The US cellist was a prominent Suzuki teacher and contributed to a plethora of cello teaching materials

Rick Mooney

Rick Mooney |

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Cellist and pedagogue Rick Mooney has died. Mooney was a leading specialist Suzuki teacher who served as a guest teacher internationally, as well as publishing and preparing numerous cello teaching materials.

Tributes flowed on social media from Mooney’s former students and colleagues: ’RIP to my mentor Rick Mooney who taught me everything about teaching cello.  Without him I would not have gotten the teaching positions that I have now,’ wrote Jim Lee. ’More than 15 years of observing and teaching with him at the Pasadena Conservatory and performing with him in Quatracelli has given me the confidence to be who I am today.  I and so many cello teachers around the world are so blessed to have his legacy carry on through the knowledge he’s left behind from his numerous publications.’

’It’s impossible to move in the Suzuki cello world and not be impacted by Rick Mooney in some way,’ wrote Caroline Salisbury. ’His contributions to Suzuki cello pedagogy are unmatched, and he leaves a legacy of excellent, thorough methods and materials for helping cellists succeed in all the best ways.’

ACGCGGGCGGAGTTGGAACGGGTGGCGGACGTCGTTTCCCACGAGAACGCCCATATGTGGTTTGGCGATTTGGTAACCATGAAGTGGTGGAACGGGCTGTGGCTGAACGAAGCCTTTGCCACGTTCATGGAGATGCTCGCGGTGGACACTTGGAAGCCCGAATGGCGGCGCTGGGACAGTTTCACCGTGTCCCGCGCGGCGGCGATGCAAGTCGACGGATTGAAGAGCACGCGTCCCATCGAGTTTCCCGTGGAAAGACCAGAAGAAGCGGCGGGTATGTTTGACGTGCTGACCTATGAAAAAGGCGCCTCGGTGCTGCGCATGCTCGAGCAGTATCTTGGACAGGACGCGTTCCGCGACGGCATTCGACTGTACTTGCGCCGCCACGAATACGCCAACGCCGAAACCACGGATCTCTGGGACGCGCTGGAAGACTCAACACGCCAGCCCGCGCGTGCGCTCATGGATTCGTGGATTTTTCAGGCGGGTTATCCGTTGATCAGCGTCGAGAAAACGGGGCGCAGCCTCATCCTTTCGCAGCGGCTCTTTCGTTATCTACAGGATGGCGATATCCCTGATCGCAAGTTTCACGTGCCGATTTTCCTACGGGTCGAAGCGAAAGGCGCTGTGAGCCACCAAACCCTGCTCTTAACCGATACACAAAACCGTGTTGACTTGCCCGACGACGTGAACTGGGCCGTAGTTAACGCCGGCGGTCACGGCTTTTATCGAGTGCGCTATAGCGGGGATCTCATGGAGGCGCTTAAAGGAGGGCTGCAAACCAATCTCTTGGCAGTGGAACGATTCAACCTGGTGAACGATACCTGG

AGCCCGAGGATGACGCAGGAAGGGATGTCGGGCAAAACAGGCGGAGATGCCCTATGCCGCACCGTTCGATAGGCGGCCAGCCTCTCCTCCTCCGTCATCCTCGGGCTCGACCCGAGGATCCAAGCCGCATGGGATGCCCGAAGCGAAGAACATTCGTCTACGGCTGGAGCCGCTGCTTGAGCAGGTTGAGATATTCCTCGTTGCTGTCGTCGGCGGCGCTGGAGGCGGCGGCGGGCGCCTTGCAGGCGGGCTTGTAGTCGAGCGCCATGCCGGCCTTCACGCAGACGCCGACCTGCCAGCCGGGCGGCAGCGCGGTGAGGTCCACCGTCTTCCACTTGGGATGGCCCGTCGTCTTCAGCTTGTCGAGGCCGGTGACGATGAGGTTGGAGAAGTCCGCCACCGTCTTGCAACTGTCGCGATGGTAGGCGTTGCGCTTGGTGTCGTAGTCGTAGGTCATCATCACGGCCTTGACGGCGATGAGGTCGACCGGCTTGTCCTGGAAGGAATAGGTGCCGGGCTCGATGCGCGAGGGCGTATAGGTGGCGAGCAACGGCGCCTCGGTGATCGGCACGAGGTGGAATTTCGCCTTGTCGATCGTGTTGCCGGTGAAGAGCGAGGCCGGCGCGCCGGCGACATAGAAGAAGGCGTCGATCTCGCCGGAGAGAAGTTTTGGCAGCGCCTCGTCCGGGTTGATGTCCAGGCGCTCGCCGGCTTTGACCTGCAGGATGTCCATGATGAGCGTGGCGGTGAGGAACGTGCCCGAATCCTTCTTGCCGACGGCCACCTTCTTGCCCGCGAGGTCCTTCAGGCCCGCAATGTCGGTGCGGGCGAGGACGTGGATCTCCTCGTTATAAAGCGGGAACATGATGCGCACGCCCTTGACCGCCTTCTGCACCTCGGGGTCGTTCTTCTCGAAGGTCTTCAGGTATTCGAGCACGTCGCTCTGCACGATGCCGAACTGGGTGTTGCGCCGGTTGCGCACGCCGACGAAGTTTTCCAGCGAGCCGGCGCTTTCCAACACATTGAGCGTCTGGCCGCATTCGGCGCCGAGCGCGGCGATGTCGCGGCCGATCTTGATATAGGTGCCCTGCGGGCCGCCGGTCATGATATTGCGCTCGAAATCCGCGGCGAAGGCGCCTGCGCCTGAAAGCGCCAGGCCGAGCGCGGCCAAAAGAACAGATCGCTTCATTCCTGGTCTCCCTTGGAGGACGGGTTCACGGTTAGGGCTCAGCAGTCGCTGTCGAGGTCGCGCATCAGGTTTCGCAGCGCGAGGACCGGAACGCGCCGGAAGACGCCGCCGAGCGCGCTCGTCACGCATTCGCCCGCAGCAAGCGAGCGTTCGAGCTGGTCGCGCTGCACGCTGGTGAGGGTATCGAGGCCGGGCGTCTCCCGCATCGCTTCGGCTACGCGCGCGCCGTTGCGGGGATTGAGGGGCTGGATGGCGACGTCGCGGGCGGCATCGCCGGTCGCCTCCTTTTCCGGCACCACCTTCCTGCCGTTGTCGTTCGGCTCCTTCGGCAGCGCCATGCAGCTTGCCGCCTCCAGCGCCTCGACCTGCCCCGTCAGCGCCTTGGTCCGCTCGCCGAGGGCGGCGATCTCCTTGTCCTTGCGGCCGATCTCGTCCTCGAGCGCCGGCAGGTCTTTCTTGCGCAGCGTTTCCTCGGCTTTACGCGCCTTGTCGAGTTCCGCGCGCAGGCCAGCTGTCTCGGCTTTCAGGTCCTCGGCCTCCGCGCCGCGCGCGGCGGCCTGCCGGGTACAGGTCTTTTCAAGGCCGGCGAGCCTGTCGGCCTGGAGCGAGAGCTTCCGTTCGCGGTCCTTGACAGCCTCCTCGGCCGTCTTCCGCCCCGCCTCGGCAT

Mooney grew up in a musical family where he began studying piano at age five and cello at age eight. Despite discouragement in his teens to pursue music and instead follow a career in computer science, he persevered with cello, studying with Victor Sazer and Eleanore Schoenfeld. ’When I got Eleonore, I got a teacher who could suddenly, truly, address the issues I had, and help me to become more successful,’ Mooney said of Schoenfeld, in an interview for the Music Institute of Chicago Suzuki Cello Program.

He then went on to study Suzuki teaching methods with Phyllis Glass at the University of Southern California and traveled to Japan in the spring of 1976. Mooney served as a Suzuki guest teacher at institutes and workshops throughout the US, Canada, Asia, England, Australia and New Zealand, inspiring teachers and students worldwide with his teaching approach: ’If everybody could play the cello it wouldn’t be special and you wouldn’t have to practise. That doesn’t mean it can’t be fun, and it doesn’t mean you can’t do it,’ Mooney said. ’But playing cello is not something you can just sit down and do. You have to work. That means it’s a long, long road, and you have to enjoy the process.’

He was active with the Suzuki Association of the Americas, serving on the Board of Directors, on the Cello Committee and writing for the American Suzuki Journal. His publications included preparing and editing Ensembles for Cello for the Suzuki Method, Position Pieces for Cello, Thumb Position for Cello and Double Stops for Cello.

In addition to his private studio in southern California, he also founded and directed the National Cello Institute which sponsors a Summer Institute, a Winter Workshop and publishes music for cello ensembles.